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Secret plans on which the fate of the NHS rests

It can be very hard to keep track of all the three letter acronyms in the NHS. Most are not worth worrying about, but this is one you should remember.

The health service will live or die at the hands of the STPs

STP. These three letters signal a quiet revolution in how the health service is run and they hold the best hope of saving it.

Everyone agrees that the NHS is at breaking point. The whole system is creaking and lurching towards the ICU. Trusts are tumbling further into the red. General practice is convulsing. A&E departments are full to bursting. Hoist by its own petard of a Five Year Forward View, the whole service has at least £22bn of efficiency savings to deliver in return for the £8bn given by the Chancellor. And those figures are looking very conservative.

But radical plans – due to be submitted to NHS bosses by the end of this month – are meant to put the whole service back on the road to recovery. These ‘sustainability and transformation plans’ (STPs)* mark a massive shift in the way the NHS in England is run.

STPs will finally skin the competition-crazed, fractured cat let loose by Andrew Lansley. The NHS has ditched the Health and Social Care Act 2012 and rewound around 20 years, with the return of regional health authorities. 

The internal market is bust. The traditional separation of commissioner and provider shattered. The reliance on competition to drive up standards subtly binned.

England has been sliced into 44 new areas and CCGs, local authorities and foundation trusts told to sit around the same table within those ‘footprints’ to come up with an STP for their local NHS.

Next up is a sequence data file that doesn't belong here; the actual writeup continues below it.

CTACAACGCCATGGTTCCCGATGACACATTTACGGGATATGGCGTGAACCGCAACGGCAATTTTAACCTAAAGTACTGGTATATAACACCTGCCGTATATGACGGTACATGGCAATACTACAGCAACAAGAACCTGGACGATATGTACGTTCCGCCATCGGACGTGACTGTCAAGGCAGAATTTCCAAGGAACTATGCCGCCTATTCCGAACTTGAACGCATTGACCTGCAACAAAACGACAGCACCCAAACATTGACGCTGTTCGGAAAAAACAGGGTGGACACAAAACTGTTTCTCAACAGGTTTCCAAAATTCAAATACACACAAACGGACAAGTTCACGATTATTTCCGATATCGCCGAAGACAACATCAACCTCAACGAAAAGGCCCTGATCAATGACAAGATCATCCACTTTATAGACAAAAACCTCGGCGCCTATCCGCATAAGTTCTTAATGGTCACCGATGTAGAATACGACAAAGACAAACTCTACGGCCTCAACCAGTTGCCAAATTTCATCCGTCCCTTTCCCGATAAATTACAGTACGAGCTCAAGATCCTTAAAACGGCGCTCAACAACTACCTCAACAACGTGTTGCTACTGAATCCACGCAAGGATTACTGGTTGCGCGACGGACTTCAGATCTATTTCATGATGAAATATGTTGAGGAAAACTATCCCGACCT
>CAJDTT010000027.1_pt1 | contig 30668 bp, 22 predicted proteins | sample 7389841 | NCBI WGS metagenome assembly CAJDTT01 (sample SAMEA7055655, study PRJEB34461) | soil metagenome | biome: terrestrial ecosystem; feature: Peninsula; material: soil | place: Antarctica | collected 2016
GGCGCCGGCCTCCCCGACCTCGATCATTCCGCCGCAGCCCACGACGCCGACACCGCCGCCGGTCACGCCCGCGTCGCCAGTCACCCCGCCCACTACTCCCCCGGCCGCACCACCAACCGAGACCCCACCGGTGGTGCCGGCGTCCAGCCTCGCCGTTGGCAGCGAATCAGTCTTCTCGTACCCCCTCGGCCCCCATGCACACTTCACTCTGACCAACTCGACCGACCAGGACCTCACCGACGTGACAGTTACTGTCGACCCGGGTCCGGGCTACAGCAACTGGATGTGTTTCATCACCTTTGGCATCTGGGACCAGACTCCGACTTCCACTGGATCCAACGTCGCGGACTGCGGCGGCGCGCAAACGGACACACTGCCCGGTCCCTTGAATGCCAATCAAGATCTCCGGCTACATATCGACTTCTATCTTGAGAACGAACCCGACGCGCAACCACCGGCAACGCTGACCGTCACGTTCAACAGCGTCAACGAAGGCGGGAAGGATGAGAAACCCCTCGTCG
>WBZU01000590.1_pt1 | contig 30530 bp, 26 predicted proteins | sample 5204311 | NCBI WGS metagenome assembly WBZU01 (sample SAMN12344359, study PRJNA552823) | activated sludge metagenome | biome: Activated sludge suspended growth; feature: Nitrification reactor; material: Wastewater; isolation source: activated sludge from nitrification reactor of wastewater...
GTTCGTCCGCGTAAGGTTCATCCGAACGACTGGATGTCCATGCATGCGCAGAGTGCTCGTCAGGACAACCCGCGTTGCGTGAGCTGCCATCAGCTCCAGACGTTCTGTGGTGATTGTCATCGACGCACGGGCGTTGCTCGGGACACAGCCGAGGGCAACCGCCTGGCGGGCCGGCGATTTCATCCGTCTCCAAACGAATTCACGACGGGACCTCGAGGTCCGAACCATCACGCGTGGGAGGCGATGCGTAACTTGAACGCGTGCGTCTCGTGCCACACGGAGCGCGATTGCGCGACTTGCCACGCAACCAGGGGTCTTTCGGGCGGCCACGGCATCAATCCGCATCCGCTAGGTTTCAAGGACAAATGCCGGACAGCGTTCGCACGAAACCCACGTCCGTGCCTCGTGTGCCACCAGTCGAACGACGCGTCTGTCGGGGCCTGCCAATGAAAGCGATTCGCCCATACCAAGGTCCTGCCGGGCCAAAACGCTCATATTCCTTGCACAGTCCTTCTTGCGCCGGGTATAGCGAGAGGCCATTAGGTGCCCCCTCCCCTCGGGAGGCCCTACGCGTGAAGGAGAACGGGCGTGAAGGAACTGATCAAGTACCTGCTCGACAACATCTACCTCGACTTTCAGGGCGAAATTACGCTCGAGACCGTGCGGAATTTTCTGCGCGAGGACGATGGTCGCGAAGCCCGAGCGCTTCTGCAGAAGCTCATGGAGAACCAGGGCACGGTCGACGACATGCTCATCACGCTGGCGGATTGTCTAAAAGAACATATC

These massive cabals – some including as many as 12 CCGs – have been told to ‘return the system to aggregate financial balance’ as well as improving ‘quality and safety’, shoring up general practice and rolling out a seven-day NHS.

You may think that sounds like an impossible task, but they have no choice. NHS England has been clear that no area will get access to new funds unless they submit a convincing STP. There is no other game in town.

But you won’t see these STPs anywhere. They are not being published. Pulse has asked to see them, but have been told that we cannot until NHS England signs them off. 

And this is probably because they know that STPs will prove very controversial (indeed in North-West London they are already making headlines). They have been drawn up over six months with very little oversight or engagement with patients; the ideas in STPs are likely to be untested, probably based on flimsy ‘evidence’ and there is no sign of any independent evaluation of what they achieve.

Take the £35m savings this CCG says it is going to achieve by through GP ‘collaborative working’. This is – at best – fantasy economics, but will have drastic effects on the services patients can access on the ground.

LMCs are grumbling about the GP input into these plans; I counted that only four of the 44 areas have a GP leading the STP. They have no clear way of being enforced and are an attempt to paper over significant cracks between individual organisations that have very different concerns and no real compulsion to work together.**

You have to applaud the bravery of this move, but I wonder if they are going to be up to the job. Patients deserve much better organised planning of their healthcare, not the reorganisation by committee that is being rushed through now.

But Iet’s hope I am proved wrong. We are in last chance saloon territory for the NHS and general practice, and cannot afford yet another useless three-letter acronym.

The health service will live or die at the hands of the STPs. They had better be good. 

Nigel Praities is editor of Pulse


*Contrary to recent rumours, it does not stand for ‘Sticky Toffee Pudding’

**Do read this recent paper from Professor Colin Leys at Goldsmiths into the STPs for a much better analysis of this issue than I could ever write.